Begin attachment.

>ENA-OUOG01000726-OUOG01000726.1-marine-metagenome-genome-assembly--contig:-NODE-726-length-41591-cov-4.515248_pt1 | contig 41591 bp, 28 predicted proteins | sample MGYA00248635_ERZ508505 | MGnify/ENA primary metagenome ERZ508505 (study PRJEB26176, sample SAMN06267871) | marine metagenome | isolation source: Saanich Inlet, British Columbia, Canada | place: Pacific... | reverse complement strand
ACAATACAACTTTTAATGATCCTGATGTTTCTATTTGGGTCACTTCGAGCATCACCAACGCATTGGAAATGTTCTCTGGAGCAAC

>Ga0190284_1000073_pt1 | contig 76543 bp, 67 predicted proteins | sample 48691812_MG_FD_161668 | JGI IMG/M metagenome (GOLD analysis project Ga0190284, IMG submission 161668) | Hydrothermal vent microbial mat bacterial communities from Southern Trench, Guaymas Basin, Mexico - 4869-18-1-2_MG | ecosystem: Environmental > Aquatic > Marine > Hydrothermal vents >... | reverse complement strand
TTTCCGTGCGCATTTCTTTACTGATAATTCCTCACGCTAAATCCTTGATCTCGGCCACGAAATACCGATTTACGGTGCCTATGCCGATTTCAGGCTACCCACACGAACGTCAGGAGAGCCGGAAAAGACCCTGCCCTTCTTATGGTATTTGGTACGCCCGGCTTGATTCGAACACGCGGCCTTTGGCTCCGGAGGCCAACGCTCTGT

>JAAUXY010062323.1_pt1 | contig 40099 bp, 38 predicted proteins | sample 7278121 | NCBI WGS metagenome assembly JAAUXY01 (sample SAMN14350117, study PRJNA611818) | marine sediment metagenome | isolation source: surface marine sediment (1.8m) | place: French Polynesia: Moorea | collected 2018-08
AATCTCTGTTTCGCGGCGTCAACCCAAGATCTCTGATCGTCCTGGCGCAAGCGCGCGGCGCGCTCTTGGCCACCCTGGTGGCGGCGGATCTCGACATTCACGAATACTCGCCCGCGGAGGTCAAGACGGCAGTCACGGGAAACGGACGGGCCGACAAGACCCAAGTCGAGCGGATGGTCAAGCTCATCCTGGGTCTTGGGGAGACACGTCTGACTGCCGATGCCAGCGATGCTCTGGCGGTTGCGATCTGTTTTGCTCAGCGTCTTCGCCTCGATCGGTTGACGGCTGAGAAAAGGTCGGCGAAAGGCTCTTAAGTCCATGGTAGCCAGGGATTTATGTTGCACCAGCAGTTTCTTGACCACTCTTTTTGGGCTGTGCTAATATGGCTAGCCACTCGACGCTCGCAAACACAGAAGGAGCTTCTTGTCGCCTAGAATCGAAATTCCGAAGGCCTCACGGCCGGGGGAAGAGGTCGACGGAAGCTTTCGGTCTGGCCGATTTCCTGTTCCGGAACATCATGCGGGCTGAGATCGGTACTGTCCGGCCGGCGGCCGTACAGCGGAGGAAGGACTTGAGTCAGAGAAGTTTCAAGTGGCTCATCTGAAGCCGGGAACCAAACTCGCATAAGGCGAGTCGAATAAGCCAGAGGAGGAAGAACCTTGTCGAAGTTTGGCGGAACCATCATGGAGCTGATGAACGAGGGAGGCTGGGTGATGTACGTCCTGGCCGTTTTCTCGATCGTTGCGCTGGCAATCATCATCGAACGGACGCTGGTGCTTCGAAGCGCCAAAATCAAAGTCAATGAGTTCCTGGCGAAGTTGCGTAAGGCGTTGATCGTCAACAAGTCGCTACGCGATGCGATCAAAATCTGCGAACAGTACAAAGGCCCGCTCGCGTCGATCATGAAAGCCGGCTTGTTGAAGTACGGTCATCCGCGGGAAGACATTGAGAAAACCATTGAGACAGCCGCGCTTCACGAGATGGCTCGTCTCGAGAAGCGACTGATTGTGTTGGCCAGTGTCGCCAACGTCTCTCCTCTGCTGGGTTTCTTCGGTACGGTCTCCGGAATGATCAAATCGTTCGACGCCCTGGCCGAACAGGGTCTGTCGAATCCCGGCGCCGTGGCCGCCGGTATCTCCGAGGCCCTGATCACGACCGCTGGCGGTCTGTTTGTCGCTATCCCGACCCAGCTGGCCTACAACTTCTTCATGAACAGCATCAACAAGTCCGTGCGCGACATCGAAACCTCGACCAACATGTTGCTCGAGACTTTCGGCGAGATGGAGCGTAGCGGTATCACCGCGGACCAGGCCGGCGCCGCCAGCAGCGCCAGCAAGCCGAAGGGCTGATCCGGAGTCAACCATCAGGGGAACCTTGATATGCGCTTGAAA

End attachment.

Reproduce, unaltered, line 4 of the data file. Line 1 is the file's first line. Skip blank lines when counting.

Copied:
TTTCCGTGCGCATTTCTTTACTGATAATTCCTCACGCTAAATCCTTGATCTCGGCCACGAAATACCGATTTACGGTGCCTATGCCGATTTCAGGCTACCCACACGAACGTCAGGAGAGCCGGAAAAGACCCTGCCCTTCTTATGGTATTTGGTACGCCCGGCTTGATTCGAACACGCGGCCTTTGGCTCCGGAGGCCAACGCTCTGT